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Identification of Ecological Significance, Knowledge Gaps and Stressors for the North Water and Adjacent Areas.

New publication by Fisheries and Oceans Canada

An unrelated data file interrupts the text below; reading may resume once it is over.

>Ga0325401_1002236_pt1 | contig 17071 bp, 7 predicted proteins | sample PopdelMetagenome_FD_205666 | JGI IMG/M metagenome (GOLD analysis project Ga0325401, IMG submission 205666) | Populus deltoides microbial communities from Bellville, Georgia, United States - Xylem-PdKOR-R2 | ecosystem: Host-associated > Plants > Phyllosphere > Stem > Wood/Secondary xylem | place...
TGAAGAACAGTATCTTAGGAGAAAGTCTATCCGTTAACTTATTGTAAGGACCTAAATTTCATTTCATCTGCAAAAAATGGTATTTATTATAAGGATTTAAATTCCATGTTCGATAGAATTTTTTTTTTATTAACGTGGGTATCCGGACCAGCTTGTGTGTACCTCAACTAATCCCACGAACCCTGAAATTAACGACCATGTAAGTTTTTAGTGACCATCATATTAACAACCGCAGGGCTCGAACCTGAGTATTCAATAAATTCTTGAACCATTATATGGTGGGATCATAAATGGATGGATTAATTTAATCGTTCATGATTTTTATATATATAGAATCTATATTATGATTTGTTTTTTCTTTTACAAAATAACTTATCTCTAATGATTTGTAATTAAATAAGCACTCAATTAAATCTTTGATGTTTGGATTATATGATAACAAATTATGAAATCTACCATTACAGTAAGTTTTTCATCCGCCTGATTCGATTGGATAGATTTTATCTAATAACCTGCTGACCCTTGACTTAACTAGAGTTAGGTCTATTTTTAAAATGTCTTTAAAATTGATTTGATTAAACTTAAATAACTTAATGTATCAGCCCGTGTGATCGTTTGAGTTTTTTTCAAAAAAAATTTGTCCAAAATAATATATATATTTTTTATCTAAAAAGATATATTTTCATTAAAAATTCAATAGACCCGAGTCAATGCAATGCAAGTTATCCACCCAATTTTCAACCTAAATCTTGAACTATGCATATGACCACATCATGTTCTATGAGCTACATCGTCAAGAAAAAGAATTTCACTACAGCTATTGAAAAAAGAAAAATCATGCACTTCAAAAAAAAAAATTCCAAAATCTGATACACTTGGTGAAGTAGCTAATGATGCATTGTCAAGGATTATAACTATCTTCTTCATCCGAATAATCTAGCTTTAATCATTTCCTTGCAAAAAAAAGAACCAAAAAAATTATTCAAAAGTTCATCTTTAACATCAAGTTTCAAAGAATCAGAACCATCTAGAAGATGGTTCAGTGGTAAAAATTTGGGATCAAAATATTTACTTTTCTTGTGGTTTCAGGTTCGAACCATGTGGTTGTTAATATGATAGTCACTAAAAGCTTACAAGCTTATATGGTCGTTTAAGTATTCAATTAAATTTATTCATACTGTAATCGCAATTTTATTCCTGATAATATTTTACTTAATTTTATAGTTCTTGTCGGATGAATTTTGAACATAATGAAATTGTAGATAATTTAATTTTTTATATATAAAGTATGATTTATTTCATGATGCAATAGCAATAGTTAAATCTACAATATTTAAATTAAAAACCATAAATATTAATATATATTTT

The North Water (Sarvarjuaq/Pikialasorsuaq) is a biologically, socioeconomically, and culturally important region located in northern Baffin Bay between Canada and Greenland. This region’s biological importance can be attributed to the unique local geography, sea ice cover, oceanographic circulation patterns, and stratification that encourages early (i.e., April-May) and high productivity. The early and predictable phytoplankton blooms in this region support a high diversity of lower trophic feeders, fishes, and Arctic marine mammals (e.g., Bowhead Whales). Known for being one of the largest polynyas in the Arctic, the mechanism and unique formation is primarily driven by strong winds forcing sea ice downwind of a northern ice bridge (or bridges) in Nares Strait and Kane Basin, restricting and reducing ice cover in northern Smith Sound. Marine mammals (Narwhal, Beluga, Bowhead, Polar Bear, Walrus, and Ringed and Bearded seals) utilize this region seasonally, and some species will remain in the open waters of the North Water throughout the winter months. Millions of seabirds (Dovekies, Thick-billed Murres, Kittiwakes, Common Eiders and others) arrive to the North Water in the spring, and use the coastal-fiord regions surrounding the North Water for breeding, foraging and nesting.